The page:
FI, happiness, mid-life crisis & depression

FI doesn’t lead to freedom if it’s not making you happier. I’ve realized from the last couple of podcast episodes and blog posts of Mad Fientist that in fact, FI can lead you to unhappiness or even depression. Mad Fientist went the ERE way and got into FI in 5 years but he made himself and his wife really unhappy by doing this. He didn’t want to spend a cent, so he isolated himself from other people. He focused only on working to earn more and cutting spendings to reach FI quicker.

Interestingly, even after reaching FI, his life didn’t improve automatically. As he wrote in one of his brilliant blog posts:

"Financial independence isn’t the answer to all your problems and it won’t be the source of all your happiness.

In fact, financial independence is just another shiny object. A new car. The latest smart phone. It’s all the same.

We scoff at normal consumers when they try to find happiness by buying things but are we any better?

I know I wasn’t.

I thought that all my problems would be solved and complete happiness would arrive as soon as I hit my magic number. After all, why wouldn’t it? Once I reached my FI target, I could do whatever I wanted, whenever I wanted. There would be nothing holding me back from true happiness so I decided to do everything I could to get there as quickly as possible.

Big mistake."

He also interviewed a guy who developed a depression after reaching FI and went back to work to fix his mental health issues.

He even invited a Ramit Sethi (from “I will teach you to be rich”) to help him to unwind the deeply rooted habits of ultra-frugality because he realized that time is more valuable than money. For example, investing 3 additional hours to find a $10 cheaper ticket flight doesn’t make much sense unless you’re really poor. These 3 hours could be spent on things that make you happier (a walk in nature, playing with your kids, reading, meditating, sports, music, talking to friends, etc, etc).

He has basically built up his savings, but he hasn’t built his life. And FI won’t get you a dream life magically. If you have bad habits that during your free time (weekends, mornings before work and evenings after work) slip you into unproductive in terms of happiness behavior - you’ll have just way more of that post-FI and it will make you even more unhappy than you’ve been before.

Since I experienced a little bit of a burnout (check this forum post and the following discussion) last year, I started thinking more about the meaning of all of this exercise in reaching FI.

I started thinking that FIRE is a means to a more important end - self-improvement, personal development, the good life, happiness, meaning, internal peace, purpose, flourishing, or eudaimonia (as Aristotle was calling it). It’s really important in my opinion to build happiness skills and mental muscles that will allow you to enjoy your early retirement. Otherwise, it will lead you to misery - both the process and the result.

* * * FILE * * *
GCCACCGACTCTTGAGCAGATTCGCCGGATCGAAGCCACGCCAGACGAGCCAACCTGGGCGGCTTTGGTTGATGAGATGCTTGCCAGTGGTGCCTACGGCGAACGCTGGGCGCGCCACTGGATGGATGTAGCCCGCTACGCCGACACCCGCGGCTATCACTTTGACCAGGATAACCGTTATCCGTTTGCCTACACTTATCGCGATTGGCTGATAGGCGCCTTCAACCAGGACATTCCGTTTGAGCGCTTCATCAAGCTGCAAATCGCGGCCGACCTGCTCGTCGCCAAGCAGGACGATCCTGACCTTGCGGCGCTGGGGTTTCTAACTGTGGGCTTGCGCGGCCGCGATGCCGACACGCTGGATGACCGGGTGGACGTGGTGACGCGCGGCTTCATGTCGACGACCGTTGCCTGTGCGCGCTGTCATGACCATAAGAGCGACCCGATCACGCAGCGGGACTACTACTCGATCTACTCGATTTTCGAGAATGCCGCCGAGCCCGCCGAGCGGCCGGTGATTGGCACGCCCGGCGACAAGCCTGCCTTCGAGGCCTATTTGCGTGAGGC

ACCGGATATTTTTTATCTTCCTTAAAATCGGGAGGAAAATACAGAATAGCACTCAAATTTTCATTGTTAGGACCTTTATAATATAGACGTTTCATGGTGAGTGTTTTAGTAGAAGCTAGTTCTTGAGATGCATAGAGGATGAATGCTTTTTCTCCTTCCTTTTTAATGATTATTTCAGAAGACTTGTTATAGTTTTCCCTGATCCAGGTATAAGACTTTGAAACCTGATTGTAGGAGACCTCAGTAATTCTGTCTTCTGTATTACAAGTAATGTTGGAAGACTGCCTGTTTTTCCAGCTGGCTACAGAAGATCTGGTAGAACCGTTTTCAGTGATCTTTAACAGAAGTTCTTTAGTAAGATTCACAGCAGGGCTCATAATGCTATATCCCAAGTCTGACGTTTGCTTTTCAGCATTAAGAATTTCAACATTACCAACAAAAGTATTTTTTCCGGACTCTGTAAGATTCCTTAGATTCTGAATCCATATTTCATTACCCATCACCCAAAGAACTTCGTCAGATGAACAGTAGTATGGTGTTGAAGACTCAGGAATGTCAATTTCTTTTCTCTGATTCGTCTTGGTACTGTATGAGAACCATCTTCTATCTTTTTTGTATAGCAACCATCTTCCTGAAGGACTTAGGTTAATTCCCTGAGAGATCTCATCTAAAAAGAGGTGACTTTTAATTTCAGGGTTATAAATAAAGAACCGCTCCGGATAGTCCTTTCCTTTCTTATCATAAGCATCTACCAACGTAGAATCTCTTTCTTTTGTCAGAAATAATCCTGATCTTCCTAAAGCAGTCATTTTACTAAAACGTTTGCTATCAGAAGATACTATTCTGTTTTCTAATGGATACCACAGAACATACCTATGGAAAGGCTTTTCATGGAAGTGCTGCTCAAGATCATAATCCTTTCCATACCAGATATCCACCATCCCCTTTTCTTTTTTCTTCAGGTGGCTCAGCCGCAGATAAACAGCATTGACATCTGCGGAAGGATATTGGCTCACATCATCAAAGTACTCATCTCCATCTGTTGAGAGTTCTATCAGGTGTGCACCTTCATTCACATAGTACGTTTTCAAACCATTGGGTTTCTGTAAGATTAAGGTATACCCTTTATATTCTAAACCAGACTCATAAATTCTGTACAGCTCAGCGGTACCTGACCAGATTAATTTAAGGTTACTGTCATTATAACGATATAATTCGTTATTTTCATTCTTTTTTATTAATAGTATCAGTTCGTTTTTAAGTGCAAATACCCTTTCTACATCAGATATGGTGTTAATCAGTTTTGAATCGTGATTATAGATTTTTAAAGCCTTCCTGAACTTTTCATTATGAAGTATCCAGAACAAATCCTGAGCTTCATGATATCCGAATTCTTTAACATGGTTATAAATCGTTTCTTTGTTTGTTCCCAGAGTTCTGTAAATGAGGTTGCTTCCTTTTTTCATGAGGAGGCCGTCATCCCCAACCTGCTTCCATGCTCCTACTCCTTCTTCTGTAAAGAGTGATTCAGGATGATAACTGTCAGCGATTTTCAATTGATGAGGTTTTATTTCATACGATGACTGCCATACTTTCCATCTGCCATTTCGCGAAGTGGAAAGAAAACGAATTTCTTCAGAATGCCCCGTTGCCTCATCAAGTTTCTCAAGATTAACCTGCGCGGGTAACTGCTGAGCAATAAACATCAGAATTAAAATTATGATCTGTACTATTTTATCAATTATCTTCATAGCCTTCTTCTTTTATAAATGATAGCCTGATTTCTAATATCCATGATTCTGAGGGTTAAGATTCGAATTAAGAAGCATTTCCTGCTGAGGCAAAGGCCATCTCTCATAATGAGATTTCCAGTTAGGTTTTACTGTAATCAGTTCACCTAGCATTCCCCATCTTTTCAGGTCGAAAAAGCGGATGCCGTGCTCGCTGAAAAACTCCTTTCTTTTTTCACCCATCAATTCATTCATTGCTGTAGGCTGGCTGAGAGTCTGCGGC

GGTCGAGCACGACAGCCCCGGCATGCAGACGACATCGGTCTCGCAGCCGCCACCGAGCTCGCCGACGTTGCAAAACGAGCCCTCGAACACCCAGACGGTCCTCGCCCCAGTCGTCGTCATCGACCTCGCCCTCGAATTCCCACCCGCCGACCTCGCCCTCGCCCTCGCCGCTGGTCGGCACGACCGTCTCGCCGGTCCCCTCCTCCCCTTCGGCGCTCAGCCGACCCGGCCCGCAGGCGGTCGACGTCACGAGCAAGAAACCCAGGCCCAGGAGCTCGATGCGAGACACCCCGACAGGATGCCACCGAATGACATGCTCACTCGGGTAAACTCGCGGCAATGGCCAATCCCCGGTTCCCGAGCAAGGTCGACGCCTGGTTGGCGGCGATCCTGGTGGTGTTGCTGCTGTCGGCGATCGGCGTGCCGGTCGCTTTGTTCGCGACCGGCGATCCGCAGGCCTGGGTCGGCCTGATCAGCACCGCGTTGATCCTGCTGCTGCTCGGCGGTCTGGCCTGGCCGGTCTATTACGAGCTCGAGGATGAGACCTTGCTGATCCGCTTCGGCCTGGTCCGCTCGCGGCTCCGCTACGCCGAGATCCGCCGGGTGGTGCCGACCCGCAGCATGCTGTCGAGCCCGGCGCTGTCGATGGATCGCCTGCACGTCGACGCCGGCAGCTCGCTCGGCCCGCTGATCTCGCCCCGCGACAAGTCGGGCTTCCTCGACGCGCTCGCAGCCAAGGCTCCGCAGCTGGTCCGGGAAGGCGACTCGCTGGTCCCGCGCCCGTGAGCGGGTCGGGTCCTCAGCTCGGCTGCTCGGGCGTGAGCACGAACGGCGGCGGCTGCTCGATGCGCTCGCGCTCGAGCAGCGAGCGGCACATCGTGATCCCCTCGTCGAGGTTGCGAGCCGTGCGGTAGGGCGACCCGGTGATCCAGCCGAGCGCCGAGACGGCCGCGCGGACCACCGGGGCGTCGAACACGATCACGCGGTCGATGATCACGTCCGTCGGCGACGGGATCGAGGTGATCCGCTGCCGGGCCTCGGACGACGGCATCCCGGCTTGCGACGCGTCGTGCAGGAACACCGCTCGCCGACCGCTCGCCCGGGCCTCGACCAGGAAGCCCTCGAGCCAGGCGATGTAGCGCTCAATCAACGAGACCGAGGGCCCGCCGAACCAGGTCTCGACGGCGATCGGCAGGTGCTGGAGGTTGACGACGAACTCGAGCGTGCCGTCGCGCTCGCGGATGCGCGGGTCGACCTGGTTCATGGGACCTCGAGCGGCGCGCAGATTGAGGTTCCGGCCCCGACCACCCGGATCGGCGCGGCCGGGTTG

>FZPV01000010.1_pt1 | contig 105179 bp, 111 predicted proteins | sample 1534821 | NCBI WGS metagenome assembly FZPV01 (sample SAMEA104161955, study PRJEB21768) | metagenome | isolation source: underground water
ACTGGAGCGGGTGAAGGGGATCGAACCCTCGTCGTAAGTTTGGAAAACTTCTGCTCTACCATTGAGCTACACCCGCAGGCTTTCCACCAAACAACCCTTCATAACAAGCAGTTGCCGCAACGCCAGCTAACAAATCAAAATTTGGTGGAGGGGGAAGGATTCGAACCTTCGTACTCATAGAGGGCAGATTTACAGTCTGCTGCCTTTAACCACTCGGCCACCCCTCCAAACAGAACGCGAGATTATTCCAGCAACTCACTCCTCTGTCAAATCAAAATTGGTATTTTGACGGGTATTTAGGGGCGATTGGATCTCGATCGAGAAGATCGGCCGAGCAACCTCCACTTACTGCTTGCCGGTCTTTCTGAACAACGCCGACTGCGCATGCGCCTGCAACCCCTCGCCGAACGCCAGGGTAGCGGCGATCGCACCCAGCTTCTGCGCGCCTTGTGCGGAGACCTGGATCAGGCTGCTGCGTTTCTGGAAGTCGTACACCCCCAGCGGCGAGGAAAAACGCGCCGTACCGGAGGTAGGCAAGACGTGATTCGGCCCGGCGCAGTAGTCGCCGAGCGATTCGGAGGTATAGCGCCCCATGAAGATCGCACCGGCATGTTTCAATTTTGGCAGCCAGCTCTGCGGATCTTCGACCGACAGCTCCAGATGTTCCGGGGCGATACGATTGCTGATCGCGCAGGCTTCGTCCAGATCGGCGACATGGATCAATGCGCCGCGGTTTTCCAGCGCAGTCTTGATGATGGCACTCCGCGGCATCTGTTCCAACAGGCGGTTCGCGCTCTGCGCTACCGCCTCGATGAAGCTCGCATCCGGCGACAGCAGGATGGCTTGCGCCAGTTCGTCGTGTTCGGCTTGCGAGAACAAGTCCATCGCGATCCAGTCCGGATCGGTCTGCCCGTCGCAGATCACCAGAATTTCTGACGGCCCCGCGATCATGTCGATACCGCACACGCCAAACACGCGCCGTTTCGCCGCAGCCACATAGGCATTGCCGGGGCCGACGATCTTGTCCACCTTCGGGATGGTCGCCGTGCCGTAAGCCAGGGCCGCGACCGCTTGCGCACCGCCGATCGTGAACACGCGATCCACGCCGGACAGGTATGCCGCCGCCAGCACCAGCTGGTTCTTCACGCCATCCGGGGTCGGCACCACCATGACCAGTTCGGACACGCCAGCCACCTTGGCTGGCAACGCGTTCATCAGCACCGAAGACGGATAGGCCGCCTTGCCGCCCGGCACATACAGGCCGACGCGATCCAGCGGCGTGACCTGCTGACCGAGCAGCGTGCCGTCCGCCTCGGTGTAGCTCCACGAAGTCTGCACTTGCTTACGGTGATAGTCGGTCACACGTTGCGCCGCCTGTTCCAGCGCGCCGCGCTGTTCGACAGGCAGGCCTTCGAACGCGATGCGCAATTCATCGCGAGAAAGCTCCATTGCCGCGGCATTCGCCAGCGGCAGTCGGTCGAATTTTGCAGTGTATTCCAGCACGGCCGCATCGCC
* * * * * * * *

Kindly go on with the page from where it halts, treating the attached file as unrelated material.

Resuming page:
And if your additional savings and investing are not making you a happier person, then down with them. Being rich and depressed is not a better situation than being average but happy.

Alternatively, you can try to re-frame the savings as something positive and contributing to your life, but I think this technique has its limits. Living a hardcore frugal way requires tons of discipline and it’s getting overwhelming and stressful, so eventually you have to slow down and rethink if you don’t want burn out.

I think it’s important to progressively pump up your savings, but it should be balanced with your general well-being and happiness (one example of this for me is a gym membership - it’s expensive but it makes me happier; I just wasn’t able to exercise on my own, it made me miserable). From Ramit Sethi (check out the Mad Fientist podcast interview with him), I learned that it’s important to spend (even extravagantly) on things that make you happy while focusing on savings mercilessly on everything that doesn’t - that might be a longer way to FI, but it’s way more healthy psychologically.

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Very valid observations you are sharing.

There are dimishing returns from every kind of optimization. The thing is, you only notice once you take step back or you have a good social network of people making you aware of it. Also writing in a forum like this where most of the topics are about saving another 0.1% or so may trigger some introspection.

Studies show, that after a certain level of income, extra money does not increase your happiness. Unfortunately, happiness is determined to a large part by your genetics. However, there are many levers you can pull to increase your happiness and contentment and most of them are for free.
A good overview into the topic is provided by the course The Science of Well-Beeing.

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“Spend (even extravagantly) on things that make you happy while focusing on savings mercilessly on everything that doesn’t - that might be a longer way to FI, but it’s way more healthy psychologically.”

That’s how I’m rolling. Driving to Germany and buying groceries there saves me hundreds of francs and changed nothing about my hapiness. But reducing my vacation budget from 6k to 3k a year? Keep delaying to buy a new smartphone and living with a device that drives you mad? No way.